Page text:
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How have Collingwood traded over the past decade?

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Roar Guru
18th May, 2021

In a Roar article a while back, I commented on the national drafting problems that Collingwood has had, notably in the period around 2013-2016.

In this piece, I look at the players that Collingwood has recruited from other AFL clubs and those that have left Collingwood to go to other clubs since 2012, the start of the Nathan Buckley era. This is regardless of whether they are still playing. It is principally trades and free agency that is the focus here.

I have constructed two teams, the in team and the out team, to give some perspective and sense as to how Collingwood has fared in player movement over the almost decade.

Magpies head coach Nathan Buckley looks on

(Photo by Quinn Rooney/Getty Images)

I have used the final destination for a player. For example, Dayne Beams left Collingwood, but ultimately returned so he is included as a Collingwood player. I have not included an interchange bench.

Further, the players who have left must have played at least one game for Collingwood. Hence, the likes of Nathan Freeman and Jon Ceglar have not been included as they were on the Collingwood list but did not play a game for the Pies before being traded.

In addition, the players must have played at least one game for their previous club to be considered for the in team. As such, Sam Murray has not been included.

Anyway, here are my teams.

Backs: Jordan Russell, Lynden Dunn, Henry Schade
Half backs: Jeremy Howe, Jordan Roughead, Jack Crisp
Centre: Chris Mayne, Dayne Beams, Travis Varcoe,
Half forwards: Patrick Karnezis, Jesse White, Clinton Young
Forwards: Will Hoskin-Elliott, Quinten Lynch, Daniel Wells
Rucks: Darcy Cameron, Taylor Adams, Levi Greenwood


Backs: Marley Williams, Nathan Brown, Jonathon Marsh
Half backs: Heritier Lumumba, Lachlan Keefe, Heath Shaw
Centre: Tom Phillips, Dale Thomas, Paul Seedsman
Half forwards: Jaidyn Stephenson, Travis Cloke, Alex Fasolo
Forwards: Sharrod Wellingham, Chris Dawes, Ben Kennedy
Rucks: Jarrod Witts, Adam Treloar, James Aish

On paper at least, and on balance, I would suggest that other clubs have fared better in their dealings with Collingwood than the reverse.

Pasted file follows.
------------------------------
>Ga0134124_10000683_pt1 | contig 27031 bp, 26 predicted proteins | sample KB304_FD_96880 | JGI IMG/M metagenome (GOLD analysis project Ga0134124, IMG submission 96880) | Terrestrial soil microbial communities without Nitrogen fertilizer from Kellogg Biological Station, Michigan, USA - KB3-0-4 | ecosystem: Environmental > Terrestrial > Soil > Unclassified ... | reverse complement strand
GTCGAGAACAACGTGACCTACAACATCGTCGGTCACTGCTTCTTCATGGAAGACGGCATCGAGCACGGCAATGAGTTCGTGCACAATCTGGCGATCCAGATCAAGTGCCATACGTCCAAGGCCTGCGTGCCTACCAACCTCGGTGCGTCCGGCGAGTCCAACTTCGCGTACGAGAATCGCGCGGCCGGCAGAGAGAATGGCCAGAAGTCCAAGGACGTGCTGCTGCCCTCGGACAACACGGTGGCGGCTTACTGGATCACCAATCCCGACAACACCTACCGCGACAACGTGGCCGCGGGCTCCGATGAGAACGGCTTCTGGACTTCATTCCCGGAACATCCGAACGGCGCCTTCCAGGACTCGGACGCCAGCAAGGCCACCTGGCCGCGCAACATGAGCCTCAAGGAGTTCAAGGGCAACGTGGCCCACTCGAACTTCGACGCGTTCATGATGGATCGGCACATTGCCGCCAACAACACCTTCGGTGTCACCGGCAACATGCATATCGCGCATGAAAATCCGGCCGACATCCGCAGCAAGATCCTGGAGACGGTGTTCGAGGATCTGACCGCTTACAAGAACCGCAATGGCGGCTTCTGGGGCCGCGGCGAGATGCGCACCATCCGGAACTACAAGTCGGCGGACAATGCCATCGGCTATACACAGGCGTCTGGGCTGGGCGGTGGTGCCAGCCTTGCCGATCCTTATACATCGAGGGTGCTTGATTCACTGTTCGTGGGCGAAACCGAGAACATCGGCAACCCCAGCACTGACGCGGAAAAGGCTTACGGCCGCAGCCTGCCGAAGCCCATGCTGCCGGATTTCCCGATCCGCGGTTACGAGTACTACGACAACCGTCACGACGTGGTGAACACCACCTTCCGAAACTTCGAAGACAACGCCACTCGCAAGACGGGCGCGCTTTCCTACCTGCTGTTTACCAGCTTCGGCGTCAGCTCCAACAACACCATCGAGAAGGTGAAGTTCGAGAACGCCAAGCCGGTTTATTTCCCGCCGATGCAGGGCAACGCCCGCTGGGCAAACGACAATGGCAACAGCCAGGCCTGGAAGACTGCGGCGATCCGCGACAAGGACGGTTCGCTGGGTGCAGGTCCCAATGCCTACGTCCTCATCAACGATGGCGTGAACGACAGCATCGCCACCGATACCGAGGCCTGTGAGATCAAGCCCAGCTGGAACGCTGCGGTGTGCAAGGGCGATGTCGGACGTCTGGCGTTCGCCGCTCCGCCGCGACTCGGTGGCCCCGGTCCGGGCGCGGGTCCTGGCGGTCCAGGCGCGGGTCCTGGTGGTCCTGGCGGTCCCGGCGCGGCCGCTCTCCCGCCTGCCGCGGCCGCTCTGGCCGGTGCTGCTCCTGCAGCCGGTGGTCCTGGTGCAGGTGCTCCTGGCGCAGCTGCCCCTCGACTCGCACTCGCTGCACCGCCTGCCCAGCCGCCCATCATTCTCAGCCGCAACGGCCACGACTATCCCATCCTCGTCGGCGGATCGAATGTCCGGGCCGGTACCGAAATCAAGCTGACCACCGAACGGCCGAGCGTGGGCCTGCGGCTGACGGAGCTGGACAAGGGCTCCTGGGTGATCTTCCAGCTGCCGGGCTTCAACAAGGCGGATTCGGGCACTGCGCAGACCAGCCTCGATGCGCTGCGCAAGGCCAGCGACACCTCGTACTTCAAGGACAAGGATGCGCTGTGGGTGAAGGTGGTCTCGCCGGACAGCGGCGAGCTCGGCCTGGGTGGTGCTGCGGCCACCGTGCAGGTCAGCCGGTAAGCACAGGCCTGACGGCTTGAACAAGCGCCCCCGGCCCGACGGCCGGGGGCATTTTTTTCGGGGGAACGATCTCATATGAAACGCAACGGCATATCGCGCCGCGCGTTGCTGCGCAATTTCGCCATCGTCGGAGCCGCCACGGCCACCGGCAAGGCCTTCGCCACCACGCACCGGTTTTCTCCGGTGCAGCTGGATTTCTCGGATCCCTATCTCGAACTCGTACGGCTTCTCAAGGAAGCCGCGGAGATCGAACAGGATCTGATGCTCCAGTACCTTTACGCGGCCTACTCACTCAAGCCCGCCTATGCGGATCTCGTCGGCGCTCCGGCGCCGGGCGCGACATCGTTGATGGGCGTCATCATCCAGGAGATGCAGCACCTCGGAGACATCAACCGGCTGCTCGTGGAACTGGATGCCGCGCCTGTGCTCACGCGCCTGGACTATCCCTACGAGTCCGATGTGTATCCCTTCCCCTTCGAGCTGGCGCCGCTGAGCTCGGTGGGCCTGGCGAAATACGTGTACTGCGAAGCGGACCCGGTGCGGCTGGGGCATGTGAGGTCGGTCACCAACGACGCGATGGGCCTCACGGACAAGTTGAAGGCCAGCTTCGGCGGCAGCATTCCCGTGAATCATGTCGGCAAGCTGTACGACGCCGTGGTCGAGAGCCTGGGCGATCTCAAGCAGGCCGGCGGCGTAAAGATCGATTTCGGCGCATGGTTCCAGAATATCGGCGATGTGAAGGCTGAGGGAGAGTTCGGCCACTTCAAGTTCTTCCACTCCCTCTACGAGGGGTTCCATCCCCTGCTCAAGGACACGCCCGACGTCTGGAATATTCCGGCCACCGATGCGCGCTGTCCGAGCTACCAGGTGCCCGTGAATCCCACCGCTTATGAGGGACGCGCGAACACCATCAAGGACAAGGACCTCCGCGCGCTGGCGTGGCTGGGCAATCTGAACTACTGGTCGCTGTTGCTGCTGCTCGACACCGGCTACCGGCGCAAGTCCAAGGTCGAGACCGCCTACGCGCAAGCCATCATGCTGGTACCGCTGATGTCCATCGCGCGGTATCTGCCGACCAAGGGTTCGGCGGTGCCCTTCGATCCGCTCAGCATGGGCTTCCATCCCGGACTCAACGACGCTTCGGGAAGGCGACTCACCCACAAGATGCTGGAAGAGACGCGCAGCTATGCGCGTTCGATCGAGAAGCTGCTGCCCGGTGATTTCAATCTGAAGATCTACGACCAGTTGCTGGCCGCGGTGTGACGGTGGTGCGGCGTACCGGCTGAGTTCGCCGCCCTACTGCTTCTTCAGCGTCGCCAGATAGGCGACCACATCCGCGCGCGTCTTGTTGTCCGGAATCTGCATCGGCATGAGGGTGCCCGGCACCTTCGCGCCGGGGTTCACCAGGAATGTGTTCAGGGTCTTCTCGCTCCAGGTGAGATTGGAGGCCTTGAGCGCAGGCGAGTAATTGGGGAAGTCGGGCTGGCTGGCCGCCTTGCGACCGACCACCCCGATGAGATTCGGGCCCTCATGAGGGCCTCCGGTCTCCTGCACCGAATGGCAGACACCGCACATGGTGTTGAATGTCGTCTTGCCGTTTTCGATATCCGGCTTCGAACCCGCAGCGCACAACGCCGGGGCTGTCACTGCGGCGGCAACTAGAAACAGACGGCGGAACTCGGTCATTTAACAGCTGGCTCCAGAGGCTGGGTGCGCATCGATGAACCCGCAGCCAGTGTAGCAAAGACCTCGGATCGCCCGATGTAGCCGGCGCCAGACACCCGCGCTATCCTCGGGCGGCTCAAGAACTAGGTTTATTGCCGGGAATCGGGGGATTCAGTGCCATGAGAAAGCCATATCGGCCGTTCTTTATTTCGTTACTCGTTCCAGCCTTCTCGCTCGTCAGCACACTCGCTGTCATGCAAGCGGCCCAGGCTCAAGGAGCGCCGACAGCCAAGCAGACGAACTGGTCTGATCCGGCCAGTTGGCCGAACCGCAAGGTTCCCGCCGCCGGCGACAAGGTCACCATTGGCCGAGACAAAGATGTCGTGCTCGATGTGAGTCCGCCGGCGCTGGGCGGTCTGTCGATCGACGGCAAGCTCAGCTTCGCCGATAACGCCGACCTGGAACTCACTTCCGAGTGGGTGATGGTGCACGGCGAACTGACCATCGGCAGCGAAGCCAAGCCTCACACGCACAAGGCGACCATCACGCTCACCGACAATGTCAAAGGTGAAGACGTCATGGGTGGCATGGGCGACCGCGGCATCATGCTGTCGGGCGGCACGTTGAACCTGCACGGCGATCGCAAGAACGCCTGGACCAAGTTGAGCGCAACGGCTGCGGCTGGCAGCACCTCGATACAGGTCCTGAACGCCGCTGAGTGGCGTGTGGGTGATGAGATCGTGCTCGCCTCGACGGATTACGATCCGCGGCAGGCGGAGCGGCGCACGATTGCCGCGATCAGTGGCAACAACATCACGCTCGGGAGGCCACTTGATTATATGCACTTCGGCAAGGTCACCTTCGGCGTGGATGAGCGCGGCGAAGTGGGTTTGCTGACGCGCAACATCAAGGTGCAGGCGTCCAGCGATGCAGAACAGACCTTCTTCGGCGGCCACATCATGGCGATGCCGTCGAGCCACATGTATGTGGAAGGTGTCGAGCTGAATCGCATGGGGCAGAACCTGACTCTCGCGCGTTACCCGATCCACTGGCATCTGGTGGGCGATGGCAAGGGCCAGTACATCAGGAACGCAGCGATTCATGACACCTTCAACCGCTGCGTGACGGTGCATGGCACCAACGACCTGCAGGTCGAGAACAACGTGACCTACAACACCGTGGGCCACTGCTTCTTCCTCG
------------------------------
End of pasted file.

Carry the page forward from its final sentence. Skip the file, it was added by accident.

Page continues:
Certainly the names to have left the Pies are bigger. Of course, there are caveats.

A number of the ones that left Collingwood were past their prime, notably Travis Cloke, Chris Dawes and Dale Thomas, all premiership players.

There are a few in the departures that had a falling out with the Pies, including Heath Shaw and Heritier Lumumba.

Heritier Lumumba of the Magpies

(Photo by Ryan Pierse/Getty Images)

Interestingly, in both teams, only eight remain today, indicating generally significant attrition.

For the in team, as mentioned, eight remain and these players have given good service. The strongest performers – apart from Taylor Adams – are the half back line of Jeremy Howe, Jordan Roughhead and Jack Crisp, the latter having given service well above the ‘steak knife’ moniker.


What is glaringly obvious, though, is that the key position players in the out team are stronger than in the in team. The absence of strong recruiting by Collingwood in key position players, most notably forwards, is an indictment on the club.

A number of the ins only made fleeting impact for Collingwood, either because of injury, age, wrong fit, or simply not being consistently at the required level. The Moneyball deals have not really delivered the goods.

What is also instructive is that Collingwood has made little to no deals with the power clubs of Richmond, Geelong, West Coast, or Port Adelaide.

It seems that Collingwood is not a destination club for those who have left other teams.

Collingwood has rather tended to make deals with lesser clubs including North Melbourne and Melbourne (before this year).


A number of arrangements have been made with Greater Western Sydney. However, this is the case for a number of other teams as well, and is in measure related to the Giants’ player dump because of salary cap concerns.

In short, Collingwood’s performance this year reflects both drafting failures and lack of good trading of existing players.

The freeing up of salary cap to chase a big fish – assuming that big fish wish to come to Collingwood – and the hoped-for blossoming of the 2020 draftee crop would appear to be the way forward.

However, there are many ifs and buts.